https://doi.org/10.1371/journal.pone.0000311.g003

The participants who simulated a left-hand grasp judged preferred OA orientations to be easy in 80.8% of the trials, while non-preferred angles were judged to be difficult or impossible in 54.5% of cases. Response times were also longer for non-preferred angles (1925.7±219.0 ms) than for preferred orientations (1715.9±333.8 ms; t = 3.98, p = .02).

The results also revealed that simulation of a movement with the left hand (1965±374 ms) takes longer than simulation with the right hand (1491.6±338.1 ms, p<.001), in agreement with previous observations by Parsons et al. [17: p. 6545].

Real grasp condition

Mean OA orientation from an egocentric frame of reference for left-hand grasps was 23° (range: 3° to 31°) before the simulated grasping task with the right hand, and 34° (range: 12° to 44°) following the simulated grasps. Thus, the grasp orientations after the simulation differed considerably from those before the simulation (p<.0008). The mean OA orientation from an egocentric frame of reference for left-hand movements is shown in Figure 4. Mean OA orientation for right hand grasps before the simulated task with the left hand was 19.8° (range: 11° to 34°), and 21.6° (range: 11° to 38°) following the simulated grasps. Thus, there was no significant difference in right-hand grasping orientations before and after simulations with the left hand (p = .431).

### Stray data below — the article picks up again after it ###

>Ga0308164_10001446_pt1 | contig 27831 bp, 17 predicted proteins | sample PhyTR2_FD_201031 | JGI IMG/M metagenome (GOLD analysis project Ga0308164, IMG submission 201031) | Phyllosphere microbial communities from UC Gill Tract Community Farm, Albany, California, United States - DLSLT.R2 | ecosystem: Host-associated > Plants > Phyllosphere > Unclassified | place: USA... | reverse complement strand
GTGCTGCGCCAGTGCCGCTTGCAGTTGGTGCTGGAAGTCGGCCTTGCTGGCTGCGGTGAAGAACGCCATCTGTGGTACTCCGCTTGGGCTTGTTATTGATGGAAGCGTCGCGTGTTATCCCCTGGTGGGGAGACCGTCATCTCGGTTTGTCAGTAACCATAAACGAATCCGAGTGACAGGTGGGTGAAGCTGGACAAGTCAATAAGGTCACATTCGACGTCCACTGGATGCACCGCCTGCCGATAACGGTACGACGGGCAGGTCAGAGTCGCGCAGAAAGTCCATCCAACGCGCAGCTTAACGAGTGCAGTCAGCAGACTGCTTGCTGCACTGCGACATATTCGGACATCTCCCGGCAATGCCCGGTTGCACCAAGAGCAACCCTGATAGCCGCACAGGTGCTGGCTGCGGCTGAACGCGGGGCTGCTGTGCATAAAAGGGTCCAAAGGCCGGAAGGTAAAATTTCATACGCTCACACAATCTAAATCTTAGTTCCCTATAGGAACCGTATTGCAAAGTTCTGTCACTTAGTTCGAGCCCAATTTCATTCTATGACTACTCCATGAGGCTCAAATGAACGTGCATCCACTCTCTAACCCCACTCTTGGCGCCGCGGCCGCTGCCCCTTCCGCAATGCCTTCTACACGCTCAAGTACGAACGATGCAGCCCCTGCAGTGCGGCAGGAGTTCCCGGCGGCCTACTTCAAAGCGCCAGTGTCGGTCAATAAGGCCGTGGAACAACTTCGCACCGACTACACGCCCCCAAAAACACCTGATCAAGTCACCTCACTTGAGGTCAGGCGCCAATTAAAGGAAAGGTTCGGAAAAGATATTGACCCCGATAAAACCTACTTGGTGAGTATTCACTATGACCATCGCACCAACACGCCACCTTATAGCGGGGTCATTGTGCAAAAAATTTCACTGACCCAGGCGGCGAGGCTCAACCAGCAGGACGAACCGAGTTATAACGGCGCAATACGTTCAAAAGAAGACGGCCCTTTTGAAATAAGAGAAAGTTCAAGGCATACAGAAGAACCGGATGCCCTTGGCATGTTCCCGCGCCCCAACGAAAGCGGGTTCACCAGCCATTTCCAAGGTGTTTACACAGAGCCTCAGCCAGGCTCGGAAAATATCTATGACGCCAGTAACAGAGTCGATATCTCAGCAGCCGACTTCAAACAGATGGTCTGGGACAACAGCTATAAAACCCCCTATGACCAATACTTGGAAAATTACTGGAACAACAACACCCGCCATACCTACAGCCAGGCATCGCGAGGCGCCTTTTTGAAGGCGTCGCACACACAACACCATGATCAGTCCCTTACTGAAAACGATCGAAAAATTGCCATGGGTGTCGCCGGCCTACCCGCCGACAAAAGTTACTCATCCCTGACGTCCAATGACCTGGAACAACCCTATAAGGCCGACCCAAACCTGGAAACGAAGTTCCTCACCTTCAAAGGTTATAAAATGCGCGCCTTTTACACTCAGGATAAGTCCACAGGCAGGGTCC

thumbnail
Figure 4. Actual grasping task.

Mean OA orientation from an egocentric frame of reference for left hand movements was 23° (ranging from 3° to 31°) before observed and simulated tasks and 34° (ranging from 12° to 44°) after observed and simulated tasks (p<0.0008).